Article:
Abhishek and Aparshakti have changed the image of ‘hero ka dost’


Two actors – Aparshakti Khurana and Abhishek Banerjee – who made their entry into Bollywood by playing small roles, instead of having conventional big-ticket launches, are breaking the stereotypical image of ‘hero ka dost’.

Speaking with IANS, the two actors said that though earlier the term carried a negative connotation, with the changing language of storytelling, which is more character- than image-driven, such norms are broken.

Earlier, an actor who wished to make it big as a protagonist of a commercial feature film would refrain from playing the lead character’s friend, fearing to get typecast. Abhishek made his debut with ‘Phillauri’, where he shared screen space with Diljit Dosanjh. Aparshakti bagged ‘Best Actor in a Comic Role’ for the film ‘Stree’.

In a conversation with IANS, Abhishek said: “I believe the change that we get to see is happening because of the writers and casting directors. Earlier, when we used to say ‘hero ka dost’, it was a stereotype in which the character was either not well-written, or even irrelevant to the main narrative. That was the main reason why any actor who wanted to make it big in Bollywood as a protagonist of a film used to fear getting stereotyped by playing such a character.

“Our cinema has changed and the stories are more character-driven. So, every actor gets his moment in the narrative. Also, how can anyone pigeonhole an actor into a particular role, even though he/she has a lot more to offer as a performer?”

In recent times, Abhishek has appeared in films such as ‘Stree’, ‘Dream Girl’, ‘Bhonsle’, ‘Unpaused’, ‘Ajeeb Daastaans’ and web series like ‘Mirzapur’, ‘Paatal Lok’ and ‘Kaali 2’.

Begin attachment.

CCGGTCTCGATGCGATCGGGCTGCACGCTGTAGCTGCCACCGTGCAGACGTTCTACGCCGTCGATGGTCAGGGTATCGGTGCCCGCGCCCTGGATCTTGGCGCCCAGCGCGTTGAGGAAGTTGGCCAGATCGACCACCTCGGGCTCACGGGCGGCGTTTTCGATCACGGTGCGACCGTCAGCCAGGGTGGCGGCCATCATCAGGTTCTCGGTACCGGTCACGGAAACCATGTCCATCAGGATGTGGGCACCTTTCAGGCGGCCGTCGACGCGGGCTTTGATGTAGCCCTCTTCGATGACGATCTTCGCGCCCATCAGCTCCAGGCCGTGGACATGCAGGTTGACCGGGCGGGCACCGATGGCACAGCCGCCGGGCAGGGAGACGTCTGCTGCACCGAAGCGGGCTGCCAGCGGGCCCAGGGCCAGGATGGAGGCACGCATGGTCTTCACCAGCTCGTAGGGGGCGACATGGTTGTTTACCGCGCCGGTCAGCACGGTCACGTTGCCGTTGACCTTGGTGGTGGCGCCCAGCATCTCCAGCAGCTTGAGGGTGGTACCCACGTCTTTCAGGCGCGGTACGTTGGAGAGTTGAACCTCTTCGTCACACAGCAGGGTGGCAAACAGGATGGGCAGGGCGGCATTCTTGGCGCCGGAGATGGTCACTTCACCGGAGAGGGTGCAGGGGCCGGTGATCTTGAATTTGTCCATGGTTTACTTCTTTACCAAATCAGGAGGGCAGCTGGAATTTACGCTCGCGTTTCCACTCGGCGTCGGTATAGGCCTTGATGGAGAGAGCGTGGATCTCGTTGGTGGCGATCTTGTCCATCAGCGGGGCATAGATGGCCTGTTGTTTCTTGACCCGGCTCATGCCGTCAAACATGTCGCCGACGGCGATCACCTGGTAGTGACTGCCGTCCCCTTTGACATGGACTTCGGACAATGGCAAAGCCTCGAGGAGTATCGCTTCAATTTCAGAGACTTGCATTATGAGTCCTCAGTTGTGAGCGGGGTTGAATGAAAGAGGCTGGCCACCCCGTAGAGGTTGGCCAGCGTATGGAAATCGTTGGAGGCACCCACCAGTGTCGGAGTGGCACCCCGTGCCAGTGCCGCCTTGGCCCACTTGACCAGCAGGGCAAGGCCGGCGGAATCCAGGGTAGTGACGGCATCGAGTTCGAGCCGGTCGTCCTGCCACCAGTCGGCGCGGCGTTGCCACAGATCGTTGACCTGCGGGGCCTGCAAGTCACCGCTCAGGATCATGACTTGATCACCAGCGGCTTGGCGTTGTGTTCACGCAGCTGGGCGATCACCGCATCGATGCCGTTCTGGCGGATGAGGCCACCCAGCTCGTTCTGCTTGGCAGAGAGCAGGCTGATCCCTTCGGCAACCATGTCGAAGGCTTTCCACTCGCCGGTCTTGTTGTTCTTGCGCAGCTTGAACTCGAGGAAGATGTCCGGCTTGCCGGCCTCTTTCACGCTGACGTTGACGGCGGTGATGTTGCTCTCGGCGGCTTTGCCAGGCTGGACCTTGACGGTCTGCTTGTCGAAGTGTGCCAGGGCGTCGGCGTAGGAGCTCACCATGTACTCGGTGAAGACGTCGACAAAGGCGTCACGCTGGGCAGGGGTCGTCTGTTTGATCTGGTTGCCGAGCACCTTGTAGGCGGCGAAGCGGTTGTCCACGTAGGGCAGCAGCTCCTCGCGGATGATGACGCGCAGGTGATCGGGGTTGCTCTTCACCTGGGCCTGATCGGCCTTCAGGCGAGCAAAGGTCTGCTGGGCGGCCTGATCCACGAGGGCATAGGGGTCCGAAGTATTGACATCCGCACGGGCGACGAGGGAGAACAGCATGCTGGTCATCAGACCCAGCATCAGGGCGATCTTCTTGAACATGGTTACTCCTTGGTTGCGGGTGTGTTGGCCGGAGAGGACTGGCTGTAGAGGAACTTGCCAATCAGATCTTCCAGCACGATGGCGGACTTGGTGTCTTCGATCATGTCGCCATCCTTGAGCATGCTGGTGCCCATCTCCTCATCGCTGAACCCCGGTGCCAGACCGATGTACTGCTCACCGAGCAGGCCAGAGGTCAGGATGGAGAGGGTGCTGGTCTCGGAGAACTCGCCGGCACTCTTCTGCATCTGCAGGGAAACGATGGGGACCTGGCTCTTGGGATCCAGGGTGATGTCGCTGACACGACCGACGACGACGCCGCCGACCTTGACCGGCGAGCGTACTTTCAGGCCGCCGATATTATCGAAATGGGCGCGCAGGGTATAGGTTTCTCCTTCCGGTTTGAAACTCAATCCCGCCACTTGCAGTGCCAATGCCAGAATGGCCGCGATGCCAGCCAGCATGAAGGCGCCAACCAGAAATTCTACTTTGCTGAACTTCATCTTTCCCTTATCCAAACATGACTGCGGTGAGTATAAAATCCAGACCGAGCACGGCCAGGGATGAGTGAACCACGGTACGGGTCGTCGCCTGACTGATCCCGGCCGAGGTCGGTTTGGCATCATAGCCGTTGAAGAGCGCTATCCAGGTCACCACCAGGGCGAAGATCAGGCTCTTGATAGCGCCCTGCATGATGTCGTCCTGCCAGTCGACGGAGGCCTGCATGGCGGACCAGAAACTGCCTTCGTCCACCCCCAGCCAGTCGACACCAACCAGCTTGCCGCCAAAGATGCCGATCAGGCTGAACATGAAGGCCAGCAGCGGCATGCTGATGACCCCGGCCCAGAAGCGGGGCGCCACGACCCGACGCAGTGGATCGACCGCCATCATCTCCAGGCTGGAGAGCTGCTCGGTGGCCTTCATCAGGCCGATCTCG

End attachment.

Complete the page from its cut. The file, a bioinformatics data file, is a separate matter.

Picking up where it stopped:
Aparshakti believes that instead of focusing on his image as an actor, his main interest is on the impact his character has on the story. He said in a conversation with IANS : “The image of a Bollywood hero has changed. It has now everything to do with the character, so yes, the stereotype attached to the ‘hero ka dost’ has also changed.”

He continued: “From the beginning, my aim was to play a character who impacts the main narrative. So, in my mind, it was not taking risks but taking one step at a time to find my space in the film industry. The more I collaborate with the right kind of people, I grow, and the substance of the character gives me the right mileage. I never had a rigid plan in my life ever, from ‘Dangal’ to ‘Helmet’, in which I played the protagonist, so every opportunity means growth for me.”

Aparshakti made his Bollywood debut with ‘Dangal’ in 2016, after a career that saw him captain the Haryana under-19 cricket team and be a radio jockey. His performances in films such as ‘Stree’, ‘Luka Chuppi’, ‘Pati, Patni Aur Woh’ and ‘Street Dancer 3D’ have been much acclaimed.

Abhishek, who has worked as a casting director, pointed out that the notion that one hero can lead a film and the other characters don’t really matter became popular in Bollywood only in the 1990s.

“Look at the iconic film ‘Sholay’. Who is ‘hero ka dost’ here? We loved each character in the film. I think most of the important Hindi films have always been character-driven. Having said that, I think that in the recent past, the audience has become way more educated and used to viewing good content. That is surely helping writers, casting directors and producers to invest in every character, instead of putting them into irrelevant boxes,” Abhishek said.

(Arundhuti Banerjee can be contacted at arundhuti.b@ians.in)